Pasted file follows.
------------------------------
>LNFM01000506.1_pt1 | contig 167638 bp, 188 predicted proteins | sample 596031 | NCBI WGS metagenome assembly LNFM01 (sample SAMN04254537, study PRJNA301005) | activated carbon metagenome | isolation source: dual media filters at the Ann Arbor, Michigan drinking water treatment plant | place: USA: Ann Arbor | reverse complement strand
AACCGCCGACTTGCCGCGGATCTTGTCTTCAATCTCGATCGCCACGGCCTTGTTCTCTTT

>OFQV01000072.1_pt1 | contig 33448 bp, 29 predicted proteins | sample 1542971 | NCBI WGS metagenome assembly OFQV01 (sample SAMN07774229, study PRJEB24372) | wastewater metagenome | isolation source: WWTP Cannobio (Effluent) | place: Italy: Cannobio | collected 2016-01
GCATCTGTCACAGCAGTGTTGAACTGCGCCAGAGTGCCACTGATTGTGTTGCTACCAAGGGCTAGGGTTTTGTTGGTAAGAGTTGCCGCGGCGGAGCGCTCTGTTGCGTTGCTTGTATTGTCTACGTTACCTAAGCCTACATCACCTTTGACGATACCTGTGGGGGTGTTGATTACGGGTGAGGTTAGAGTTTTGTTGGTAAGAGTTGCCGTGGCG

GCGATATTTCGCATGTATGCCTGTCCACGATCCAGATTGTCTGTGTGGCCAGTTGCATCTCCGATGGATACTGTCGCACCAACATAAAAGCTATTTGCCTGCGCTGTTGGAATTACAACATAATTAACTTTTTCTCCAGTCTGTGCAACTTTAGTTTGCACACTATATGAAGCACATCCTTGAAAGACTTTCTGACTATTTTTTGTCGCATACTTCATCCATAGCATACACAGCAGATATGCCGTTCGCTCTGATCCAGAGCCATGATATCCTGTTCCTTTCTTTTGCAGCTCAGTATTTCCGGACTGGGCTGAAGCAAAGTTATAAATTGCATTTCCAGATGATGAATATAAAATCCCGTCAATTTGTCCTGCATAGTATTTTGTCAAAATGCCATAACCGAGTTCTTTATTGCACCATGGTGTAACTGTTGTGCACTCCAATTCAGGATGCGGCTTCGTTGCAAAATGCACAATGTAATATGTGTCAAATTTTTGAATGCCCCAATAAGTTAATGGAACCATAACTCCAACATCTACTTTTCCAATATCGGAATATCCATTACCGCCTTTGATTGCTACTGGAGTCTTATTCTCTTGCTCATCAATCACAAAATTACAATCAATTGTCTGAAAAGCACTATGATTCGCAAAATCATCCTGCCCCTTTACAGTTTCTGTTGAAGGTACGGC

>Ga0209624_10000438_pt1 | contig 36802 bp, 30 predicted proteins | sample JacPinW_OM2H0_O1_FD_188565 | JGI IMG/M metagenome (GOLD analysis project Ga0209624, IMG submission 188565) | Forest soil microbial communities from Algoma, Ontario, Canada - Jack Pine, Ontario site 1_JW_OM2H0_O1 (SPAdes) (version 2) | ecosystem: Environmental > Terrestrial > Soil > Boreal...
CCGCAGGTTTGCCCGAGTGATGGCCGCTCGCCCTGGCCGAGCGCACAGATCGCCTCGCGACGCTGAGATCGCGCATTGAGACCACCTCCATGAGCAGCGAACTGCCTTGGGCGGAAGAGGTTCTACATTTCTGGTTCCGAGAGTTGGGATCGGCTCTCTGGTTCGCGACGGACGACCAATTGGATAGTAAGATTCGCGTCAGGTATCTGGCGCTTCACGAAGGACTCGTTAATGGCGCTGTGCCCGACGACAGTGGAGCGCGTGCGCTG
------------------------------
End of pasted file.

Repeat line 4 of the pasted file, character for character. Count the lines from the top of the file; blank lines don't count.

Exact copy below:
GCATCTGTCACAGCAGTGTTGAACTGCGCCAGAGTGCCACTGATTGTGTTGCTACCAAGGGCTAGGGTTTTGTTGGTAAGAGTTGCCGCGGCGGAGCGCTCTGTTGCGTTGCTTGTATTGTCTACGTTACCTAAGCCTACATCACCTTTGACGATACCTGTGGGGGTGTTGATTACGGGTGAGGTTAGAGTTTTGTTGGTAAGAGTTGCCGTGGCG